4) You are a young whipper-snapper

The flip side of being too old is being too inexperienced.  As any new graduate realizes, it is hard to get experience without some prior. This is not new.  The ones who overcome this are the recent graduates who were involved in activities or internships.  These activities provide great hands-on experience, so talk about them.  The other thing young whipper-snappers should realize is that you may need to start at the bottom and work your way up.  Get your foot in the door, gain some real work experience so you’ll have something to build upon.  FYI, starting at the bottom also means a lower salary than you might expect. Heck, we all have to start somewhere.

5) You don’t know how recruiters work

For the last time, recruiters do not find you a job.  They work for the employer.  Don’t expect more from them than they are able to provide.  Here’s a post about the differences between a recruiter, hiring manager and HR:  HR, Recruiters, Hiring Managers…they all have different missions.

6) You haven’t realized this isn’t about you, it is about the employer

If you are still obsessing over what you’ll say about yourself in your elevator pitch and using the same resume and standard cover letter to apply for every job, then you are missing the boat.  No one cares about what you’ve done and where you’ve been. They want to know how you can solve their problems.  Put everything you say and write in terms that will benefit others.  And make it interesting.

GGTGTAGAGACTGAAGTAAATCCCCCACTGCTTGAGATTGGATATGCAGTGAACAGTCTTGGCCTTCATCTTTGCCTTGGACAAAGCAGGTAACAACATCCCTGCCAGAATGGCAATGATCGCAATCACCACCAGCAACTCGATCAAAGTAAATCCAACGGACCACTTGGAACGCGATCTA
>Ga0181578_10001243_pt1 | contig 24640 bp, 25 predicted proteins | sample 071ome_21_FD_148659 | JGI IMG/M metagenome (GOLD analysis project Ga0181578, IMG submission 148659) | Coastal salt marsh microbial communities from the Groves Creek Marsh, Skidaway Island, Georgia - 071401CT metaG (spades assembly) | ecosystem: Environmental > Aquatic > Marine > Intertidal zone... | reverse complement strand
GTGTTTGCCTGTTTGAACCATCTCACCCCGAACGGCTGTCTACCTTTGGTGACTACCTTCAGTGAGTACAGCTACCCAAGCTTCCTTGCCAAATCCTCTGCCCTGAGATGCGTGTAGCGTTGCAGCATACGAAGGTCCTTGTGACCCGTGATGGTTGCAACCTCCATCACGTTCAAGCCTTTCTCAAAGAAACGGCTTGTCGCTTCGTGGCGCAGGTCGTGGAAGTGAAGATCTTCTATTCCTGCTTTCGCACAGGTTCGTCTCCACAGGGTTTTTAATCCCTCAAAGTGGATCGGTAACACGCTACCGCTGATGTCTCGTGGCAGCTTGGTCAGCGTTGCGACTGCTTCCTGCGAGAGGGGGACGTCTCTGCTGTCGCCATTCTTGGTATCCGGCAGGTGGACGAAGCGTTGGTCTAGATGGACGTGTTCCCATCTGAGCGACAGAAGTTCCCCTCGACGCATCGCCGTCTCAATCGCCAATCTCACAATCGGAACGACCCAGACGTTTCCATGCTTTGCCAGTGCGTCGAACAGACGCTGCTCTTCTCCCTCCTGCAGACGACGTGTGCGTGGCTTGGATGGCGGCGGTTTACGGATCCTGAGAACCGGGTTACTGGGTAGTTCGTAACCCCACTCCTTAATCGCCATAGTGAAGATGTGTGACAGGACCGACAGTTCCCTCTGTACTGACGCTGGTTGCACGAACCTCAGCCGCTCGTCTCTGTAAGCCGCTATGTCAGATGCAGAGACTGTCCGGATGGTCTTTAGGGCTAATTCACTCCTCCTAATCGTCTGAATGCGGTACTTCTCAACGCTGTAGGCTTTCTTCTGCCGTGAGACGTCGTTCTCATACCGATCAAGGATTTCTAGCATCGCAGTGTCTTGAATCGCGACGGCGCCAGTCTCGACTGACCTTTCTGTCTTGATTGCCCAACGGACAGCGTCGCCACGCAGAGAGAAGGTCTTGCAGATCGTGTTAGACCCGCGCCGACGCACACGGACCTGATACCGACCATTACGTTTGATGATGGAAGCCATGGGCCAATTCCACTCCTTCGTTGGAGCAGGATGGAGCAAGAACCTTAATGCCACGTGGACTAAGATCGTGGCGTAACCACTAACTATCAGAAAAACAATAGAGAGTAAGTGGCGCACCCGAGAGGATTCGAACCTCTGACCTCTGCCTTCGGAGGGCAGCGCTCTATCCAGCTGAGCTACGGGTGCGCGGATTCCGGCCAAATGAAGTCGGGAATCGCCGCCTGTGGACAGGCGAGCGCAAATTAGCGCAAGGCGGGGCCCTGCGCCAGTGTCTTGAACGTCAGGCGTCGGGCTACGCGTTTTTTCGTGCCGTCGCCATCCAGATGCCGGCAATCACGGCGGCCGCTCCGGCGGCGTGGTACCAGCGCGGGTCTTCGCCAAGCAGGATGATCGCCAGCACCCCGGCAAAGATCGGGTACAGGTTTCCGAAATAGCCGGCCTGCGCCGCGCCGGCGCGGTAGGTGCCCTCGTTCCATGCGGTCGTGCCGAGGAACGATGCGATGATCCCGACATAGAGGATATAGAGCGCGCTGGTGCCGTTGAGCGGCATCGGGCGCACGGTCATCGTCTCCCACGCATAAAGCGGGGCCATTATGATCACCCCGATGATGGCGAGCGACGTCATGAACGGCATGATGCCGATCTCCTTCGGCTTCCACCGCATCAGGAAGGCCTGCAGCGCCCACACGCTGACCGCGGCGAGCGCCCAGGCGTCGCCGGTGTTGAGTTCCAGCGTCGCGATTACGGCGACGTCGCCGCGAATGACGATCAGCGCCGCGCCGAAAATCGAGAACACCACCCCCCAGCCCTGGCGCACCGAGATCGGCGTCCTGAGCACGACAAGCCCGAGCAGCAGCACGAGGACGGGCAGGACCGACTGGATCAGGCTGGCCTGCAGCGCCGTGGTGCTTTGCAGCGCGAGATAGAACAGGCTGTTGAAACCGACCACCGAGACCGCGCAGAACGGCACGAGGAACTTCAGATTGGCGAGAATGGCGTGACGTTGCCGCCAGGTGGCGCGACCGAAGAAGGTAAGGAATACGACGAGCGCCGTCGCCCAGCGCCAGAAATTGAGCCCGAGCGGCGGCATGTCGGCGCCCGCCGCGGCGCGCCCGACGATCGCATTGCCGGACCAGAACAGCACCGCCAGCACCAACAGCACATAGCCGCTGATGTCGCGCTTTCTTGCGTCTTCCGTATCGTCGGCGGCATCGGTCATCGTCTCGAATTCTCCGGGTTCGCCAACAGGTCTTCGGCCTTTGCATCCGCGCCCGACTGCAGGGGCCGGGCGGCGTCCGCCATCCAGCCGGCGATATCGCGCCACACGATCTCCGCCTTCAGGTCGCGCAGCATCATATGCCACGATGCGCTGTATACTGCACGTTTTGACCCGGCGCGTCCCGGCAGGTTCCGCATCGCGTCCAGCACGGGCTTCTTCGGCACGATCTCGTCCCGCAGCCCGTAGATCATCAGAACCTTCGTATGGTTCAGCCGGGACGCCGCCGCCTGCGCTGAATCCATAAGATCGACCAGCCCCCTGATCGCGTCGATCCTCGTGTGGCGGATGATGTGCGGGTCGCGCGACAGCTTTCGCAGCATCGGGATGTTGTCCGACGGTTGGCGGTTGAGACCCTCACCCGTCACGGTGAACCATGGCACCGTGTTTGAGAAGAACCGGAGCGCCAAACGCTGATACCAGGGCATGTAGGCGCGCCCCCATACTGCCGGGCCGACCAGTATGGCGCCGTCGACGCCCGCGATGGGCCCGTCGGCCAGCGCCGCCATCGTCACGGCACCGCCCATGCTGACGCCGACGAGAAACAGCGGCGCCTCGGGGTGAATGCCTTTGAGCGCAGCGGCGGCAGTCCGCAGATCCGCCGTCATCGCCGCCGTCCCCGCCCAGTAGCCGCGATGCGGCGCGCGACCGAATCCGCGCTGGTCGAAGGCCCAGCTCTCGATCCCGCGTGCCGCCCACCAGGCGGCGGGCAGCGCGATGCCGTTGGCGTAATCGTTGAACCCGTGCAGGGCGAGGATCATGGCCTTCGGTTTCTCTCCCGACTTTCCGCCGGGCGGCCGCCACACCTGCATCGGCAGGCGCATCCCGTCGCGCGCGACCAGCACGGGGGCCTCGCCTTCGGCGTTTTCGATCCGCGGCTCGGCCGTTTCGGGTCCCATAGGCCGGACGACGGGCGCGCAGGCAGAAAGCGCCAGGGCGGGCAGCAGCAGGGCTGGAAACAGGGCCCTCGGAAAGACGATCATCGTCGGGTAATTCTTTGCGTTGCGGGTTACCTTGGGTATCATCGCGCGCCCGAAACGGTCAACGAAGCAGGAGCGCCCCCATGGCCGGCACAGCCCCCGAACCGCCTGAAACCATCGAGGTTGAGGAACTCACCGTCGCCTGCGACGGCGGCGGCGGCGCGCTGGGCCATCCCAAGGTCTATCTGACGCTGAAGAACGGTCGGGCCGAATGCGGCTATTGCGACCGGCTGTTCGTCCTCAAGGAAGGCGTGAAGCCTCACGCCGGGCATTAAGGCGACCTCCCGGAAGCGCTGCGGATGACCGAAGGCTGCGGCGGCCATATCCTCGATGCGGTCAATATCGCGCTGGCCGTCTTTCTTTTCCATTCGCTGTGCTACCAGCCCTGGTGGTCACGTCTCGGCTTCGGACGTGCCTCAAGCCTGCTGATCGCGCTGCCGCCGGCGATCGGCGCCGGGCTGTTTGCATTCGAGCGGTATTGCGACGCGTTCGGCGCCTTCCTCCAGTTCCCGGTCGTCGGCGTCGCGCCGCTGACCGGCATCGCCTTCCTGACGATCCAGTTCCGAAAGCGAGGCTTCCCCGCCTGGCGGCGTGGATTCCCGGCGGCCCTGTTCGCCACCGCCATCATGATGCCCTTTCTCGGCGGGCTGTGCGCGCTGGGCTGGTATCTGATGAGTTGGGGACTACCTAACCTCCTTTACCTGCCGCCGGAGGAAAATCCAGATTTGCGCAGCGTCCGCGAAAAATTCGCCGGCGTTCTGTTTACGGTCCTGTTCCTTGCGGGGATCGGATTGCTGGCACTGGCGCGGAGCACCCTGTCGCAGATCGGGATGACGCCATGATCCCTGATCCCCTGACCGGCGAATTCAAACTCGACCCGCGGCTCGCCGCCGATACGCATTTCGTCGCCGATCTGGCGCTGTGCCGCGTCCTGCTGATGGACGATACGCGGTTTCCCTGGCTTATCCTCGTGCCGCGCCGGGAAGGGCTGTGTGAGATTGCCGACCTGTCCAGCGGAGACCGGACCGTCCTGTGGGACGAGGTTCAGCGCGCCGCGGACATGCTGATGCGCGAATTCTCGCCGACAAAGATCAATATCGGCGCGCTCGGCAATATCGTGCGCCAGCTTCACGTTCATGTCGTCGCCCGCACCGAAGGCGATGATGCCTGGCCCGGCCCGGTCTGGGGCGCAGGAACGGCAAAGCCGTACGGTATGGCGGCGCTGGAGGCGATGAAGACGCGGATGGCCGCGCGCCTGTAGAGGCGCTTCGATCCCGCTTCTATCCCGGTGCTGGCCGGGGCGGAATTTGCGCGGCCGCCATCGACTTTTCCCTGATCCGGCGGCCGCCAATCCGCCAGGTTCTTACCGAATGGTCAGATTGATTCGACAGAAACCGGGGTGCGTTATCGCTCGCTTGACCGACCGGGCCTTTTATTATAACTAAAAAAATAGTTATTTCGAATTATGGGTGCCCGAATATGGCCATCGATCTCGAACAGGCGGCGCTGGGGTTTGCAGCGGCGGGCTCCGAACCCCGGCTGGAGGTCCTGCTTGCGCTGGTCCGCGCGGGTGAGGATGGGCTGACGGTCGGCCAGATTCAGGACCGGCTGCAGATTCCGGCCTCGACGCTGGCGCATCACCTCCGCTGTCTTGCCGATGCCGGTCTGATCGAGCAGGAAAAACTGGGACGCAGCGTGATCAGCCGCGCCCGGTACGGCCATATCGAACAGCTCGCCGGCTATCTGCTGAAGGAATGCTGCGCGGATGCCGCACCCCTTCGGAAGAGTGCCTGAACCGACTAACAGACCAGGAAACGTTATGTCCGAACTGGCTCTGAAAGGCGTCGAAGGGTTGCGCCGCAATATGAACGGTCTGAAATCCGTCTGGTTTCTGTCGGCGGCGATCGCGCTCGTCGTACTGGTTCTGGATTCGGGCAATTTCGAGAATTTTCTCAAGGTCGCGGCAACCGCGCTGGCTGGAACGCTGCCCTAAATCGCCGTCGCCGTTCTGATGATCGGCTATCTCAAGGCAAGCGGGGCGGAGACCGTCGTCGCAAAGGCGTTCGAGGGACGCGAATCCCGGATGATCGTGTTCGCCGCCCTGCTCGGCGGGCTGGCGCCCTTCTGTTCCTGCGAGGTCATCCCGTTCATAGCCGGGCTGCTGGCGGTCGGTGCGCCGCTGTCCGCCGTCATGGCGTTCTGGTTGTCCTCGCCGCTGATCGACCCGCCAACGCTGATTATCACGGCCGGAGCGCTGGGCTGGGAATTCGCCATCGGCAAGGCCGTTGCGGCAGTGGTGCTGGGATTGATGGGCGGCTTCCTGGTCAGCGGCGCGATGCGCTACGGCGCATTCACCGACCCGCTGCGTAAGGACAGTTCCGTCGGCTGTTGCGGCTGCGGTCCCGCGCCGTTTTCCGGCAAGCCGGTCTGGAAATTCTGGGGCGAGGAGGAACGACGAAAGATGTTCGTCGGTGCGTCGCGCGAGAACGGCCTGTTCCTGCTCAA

7) Your attitude sucks

You’ve met these people.  They complain, criticize and blame others.  They are negative and exude a dark black cloud.  Please, somehow, someway, let them know that their “tude is showing.

The really good news about these seven problems, is that they are all easily fixable. First you have to admit which ones are yours.

 

Comments on this entry are closed.

  • Christina July 12, 2011, 8:09 am

    Hannah, thank you for being right out there!

    Being a job seeker stinks, but that doesn’t mean that we have to hang out by the manure pile. Get up, be interesting, positive and valuable, and make it possible for an employer to notice you and want you!

    And if you can’t do it on your own, get a buddy, a networking group or a coach to keep steering in the right direction!

    • Hannah Morgan July 14, 2011, 5:28 am

      Christina:

      Keep steering in the right direction or START steering in the right direction. Without a map and without the right attitude, getting “there” is really really difficult.

      Thanks for your comment, and I agree, stay out of the manure pile! LOL!

  • Josh July 12, 2011, 9:25 am

    This is so refreshing! IMO, both points 1 and 2 have a lot in common. The folks who do not have a desire to add value to a conversation, niche, whatever, are the same people who sit back and wait for things to happen for them.

    I don’t know a single employer who hires just to maintain the status quo. They look for people to solve problems, bring innovation, and ADD VALUE!

    Great post, Hannah.

    • Hannah Morgan July 14, 2011, 5:27 am

      Josh,
      In the old days, they use to call those folks who took initiative “A Players”. Today, I think, even more than before, employers have come to expect everyone to be an “A Player”. Times, they are a changin’.

  • Barry Ricketts May 3, 2012, 8:28 am